Home Philips CPAP CPAP vs ASV


CPAP and ASV machines are similar but different devices used to treat sleep apnea disorders. ASV machines can reduce apnea events. However, they’re contraindicated and carry risks for certain people. ASV machines can also have serious side effects, and some models have been recalled.

Last Modified: September 7, 2023
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What Are Key Differences Between CPAP and ASV Machines?

Continuous positive airway pressure and adaptive servo-ventilation machines both treat sleep apnea disorders. They use pressurized air but deliver it differently.

A Philips CPAP machine, for example, delivers continuous and fixed air pressure at a level predetermined by a health care professional. An ASV machine monitors the patient’s breathing pattern in real time and dynamically adjusts air pressure to adapt to the user’s needs.

Research indicates that switching from a CPAP to an ASV machine improves adherence and device usage.

How Are ASV and CPAP Machines Similar?

ASV and CPAP machines deliver a continuous flow of pressurized air throughout the breathing cycle to treat various sleep apnea disorders. This continuous flow helps people maintain open airways and reduce or eliminate pauses in breathing.

CPAP and ASV machines are noninvasive treatments delivered through a mask worn over the nose, mouth or both. They don’t require any surgical procedures or invasive interventions.

ASV and CPAP machines can have serious side effects. Some models have been subject to product recalls and lawsuits.

Should I Use an ASV Device?

Doctors primarily recommend ASV machines for individuals diagnosed with specific sleep-related breathing disorders, including:
  • Central sleep apnea
  • Complex sleep apnea
  • Narcotic-induced sleep apnea
  • Sleep apnea related to high altitude
  • Systolic heart failure with Cheyne-Stokes breathing and ejection fraction above 45%.

Doctors may also recommend an ASV device for patients with obstructive sleep apnea who develop central sleep apnea when treated with CPAP, bi-level positive or auto-positive airway pressure.

While sometimes used as alternatives to CPAP machines, ASV machines are also contraindicated for specific cases, including:
  • Individuals with certain severe neuromuscular disorders or respiratory disorders, such as severe restrictive lung disease, that affect respiratory muscles
  • Patients with systolic heart failure who have a left ventricular ejection fraction below 45% and predominant central sleep apnea
  • Patients who are obese, have recently had serious heart or lung surgery and have a low functional residual capacity (the amount of air left in the lungs after a normal exhalation)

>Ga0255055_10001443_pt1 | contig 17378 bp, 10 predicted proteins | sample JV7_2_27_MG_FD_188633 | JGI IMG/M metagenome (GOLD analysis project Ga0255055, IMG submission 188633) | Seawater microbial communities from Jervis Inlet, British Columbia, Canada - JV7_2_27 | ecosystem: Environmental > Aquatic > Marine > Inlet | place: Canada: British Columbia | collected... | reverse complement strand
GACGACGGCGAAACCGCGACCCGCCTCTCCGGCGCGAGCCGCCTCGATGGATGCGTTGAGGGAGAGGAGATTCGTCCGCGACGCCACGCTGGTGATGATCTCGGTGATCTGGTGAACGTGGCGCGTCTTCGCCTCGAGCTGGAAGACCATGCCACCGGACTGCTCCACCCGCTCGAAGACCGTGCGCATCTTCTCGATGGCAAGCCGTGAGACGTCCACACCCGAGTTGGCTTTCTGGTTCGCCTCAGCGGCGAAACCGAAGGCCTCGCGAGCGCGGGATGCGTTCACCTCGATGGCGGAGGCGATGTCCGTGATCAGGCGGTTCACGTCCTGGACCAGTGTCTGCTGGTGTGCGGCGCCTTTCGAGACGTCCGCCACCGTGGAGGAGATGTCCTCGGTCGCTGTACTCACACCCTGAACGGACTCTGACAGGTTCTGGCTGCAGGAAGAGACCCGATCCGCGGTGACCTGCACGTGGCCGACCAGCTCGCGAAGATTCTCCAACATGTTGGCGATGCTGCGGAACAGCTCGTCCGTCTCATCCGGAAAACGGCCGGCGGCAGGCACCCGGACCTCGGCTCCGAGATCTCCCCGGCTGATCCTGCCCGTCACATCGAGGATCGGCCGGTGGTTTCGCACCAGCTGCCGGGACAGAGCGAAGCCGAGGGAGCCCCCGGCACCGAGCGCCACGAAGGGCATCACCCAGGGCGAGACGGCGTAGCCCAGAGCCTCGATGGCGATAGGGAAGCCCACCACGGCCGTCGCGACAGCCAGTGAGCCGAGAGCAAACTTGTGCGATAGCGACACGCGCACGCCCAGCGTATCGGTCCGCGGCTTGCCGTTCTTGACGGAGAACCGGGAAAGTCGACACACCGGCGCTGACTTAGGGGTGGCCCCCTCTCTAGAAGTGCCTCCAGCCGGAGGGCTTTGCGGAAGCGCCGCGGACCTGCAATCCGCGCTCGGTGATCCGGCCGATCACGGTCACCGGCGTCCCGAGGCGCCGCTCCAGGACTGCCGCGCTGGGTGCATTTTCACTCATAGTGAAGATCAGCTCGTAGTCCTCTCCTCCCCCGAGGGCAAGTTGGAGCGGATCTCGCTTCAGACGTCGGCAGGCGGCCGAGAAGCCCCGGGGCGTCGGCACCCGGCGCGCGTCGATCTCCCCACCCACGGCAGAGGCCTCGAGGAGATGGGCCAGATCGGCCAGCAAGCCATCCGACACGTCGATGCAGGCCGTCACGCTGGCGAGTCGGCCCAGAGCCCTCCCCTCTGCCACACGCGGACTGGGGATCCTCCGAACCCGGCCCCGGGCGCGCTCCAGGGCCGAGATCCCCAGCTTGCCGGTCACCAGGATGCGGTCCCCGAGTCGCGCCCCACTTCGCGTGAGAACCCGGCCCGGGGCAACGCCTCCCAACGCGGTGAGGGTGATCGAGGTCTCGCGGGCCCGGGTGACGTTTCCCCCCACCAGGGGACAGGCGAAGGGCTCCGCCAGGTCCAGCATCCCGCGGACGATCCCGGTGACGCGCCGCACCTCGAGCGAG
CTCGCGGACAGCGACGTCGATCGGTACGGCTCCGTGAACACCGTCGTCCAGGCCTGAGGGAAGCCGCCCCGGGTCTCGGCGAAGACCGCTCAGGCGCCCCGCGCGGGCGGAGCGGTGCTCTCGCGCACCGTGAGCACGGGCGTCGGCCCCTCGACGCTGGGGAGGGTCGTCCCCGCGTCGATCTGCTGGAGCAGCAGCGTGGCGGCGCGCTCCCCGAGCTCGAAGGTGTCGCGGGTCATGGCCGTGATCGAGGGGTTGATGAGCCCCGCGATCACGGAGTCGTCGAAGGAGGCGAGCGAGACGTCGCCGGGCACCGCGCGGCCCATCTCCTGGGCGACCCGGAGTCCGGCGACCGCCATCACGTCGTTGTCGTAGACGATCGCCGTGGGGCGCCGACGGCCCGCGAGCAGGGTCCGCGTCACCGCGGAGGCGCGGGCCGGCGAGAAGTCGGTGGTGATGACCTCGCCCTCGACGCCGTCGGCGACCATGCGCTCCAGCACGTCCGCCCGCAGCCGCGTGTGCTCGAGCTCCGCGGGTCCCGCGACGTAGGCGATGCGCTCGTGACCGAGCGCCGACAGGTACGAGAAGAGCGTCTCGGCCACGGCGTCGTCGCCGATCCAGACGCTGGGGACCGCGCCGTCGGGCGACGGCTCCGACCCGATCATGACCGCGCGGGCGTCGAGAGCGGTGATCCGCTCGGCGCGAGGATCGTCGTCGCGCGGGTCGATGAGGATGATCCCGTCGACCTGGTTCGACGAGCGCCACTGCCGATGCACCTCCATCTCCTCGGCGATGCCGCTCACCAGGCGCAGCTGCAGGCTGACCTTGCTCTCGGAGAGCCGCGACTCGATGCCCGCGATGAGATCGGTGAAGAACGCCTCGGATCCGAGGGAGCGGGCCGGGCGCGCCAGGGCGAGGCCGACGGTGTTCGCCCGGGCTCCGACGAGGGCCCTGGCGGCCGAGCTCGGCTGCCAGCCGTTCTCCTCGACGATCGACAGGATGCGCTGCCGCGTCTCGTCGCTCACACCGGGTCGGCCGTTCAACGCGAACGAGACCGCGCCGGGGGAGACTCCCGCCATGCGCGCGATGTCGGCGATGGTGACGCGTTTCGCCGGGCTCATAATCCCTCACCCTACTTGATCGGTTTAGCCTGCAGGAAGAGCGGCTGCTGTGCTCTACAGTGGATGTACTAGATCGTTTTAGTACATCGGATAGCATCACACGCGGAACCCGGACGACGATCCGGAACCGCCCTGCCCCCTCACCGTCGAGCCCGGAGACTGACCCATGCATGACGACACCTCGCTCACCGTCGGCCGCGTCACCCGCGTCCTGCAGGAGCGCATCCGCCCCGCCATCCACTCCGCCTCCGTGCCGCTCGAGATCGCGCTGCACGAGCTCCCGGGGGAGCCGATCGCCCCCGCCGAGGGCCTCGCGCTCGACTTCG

The suitability of ASV machines as CPAP machine alternatives should be assessed by a health care professional, taking into consideration the specific diagnosis, medical history and overall health of the patient.

Lawsuit Information
Respiratory problems and multiple types of cancer are among the possible CPAP side effects named in Philips lawsuits.
View Lawsuits

Are ASV Devices Effective?

For the right patients, ASV therapy can effectively treat sleep apnea that’s resistant to CPAP therapy. ASV machines can reduce the number of apnea events and alleviate CPAP machine side effects, leading to better overall sleep quality and daytime functioning.

Research indicates that ASV machines are more protective for patients requiring mechanical ventilation during surgery and more effective at treating opiate-induced central sleep apnea than CPAP machines. 

Studies also found that ASV therapy does not increase the use of health care services in patients with central sleep apnea. However, ASV machines carry serious side effects and risks and are not suitable for all patients with sleep apnea.

Side Effects and Risks of ASV Machines

The side effects of ASV machines are similar to CPAP machines, including stomach bloating and abdominal discomfort, dry eye, ear pressure and pain, reduced face growth in children, insomnia, nasal dryness or inflammation, respiratory infections, skin irritations and tooth chipping or shifting. 

Most side effects are mild and recede over time or with minimal intervention. However, the side effects of Philips CPAP machines prompted a device recall that included Philips ASV machines. The polyester-based polyurethane (PE-PUR) foam used in these devices can break down and pose a potential health risk. The Philips ASV and CPAP recall warns of potentially serious or life-threatening side effects, including:

  • Allergic and skin reactions
  • Airway inflammation, which is especially dangerous for people with lung disease or reduced breathing capacity
  • Asthma
  • Chest pressure
  • Cough
  • Dizziness
  • Headache
  • Hypersensitivity reactions
  • Irritation of the respiratory tract, eyes, nose and skin
  • Nausea or vomiting
  • Organ damage, such as liver problems or kidney problems
  • Respiratory issues
  • Sinus infection
  • Various cancers

Some people who used recalled devices are filing Philips CPAP lawsuits, claiming Philips manufactured a defective device and failed to adequately warn of the risk. 

Talk to your health care provider if you’re experiencing side effects from an ASV machine. They can ensure your equipment functions properly, adjust your machine’s settings and propose alternative treatments.

Please seek the advice of a medical professional before making health care decisions.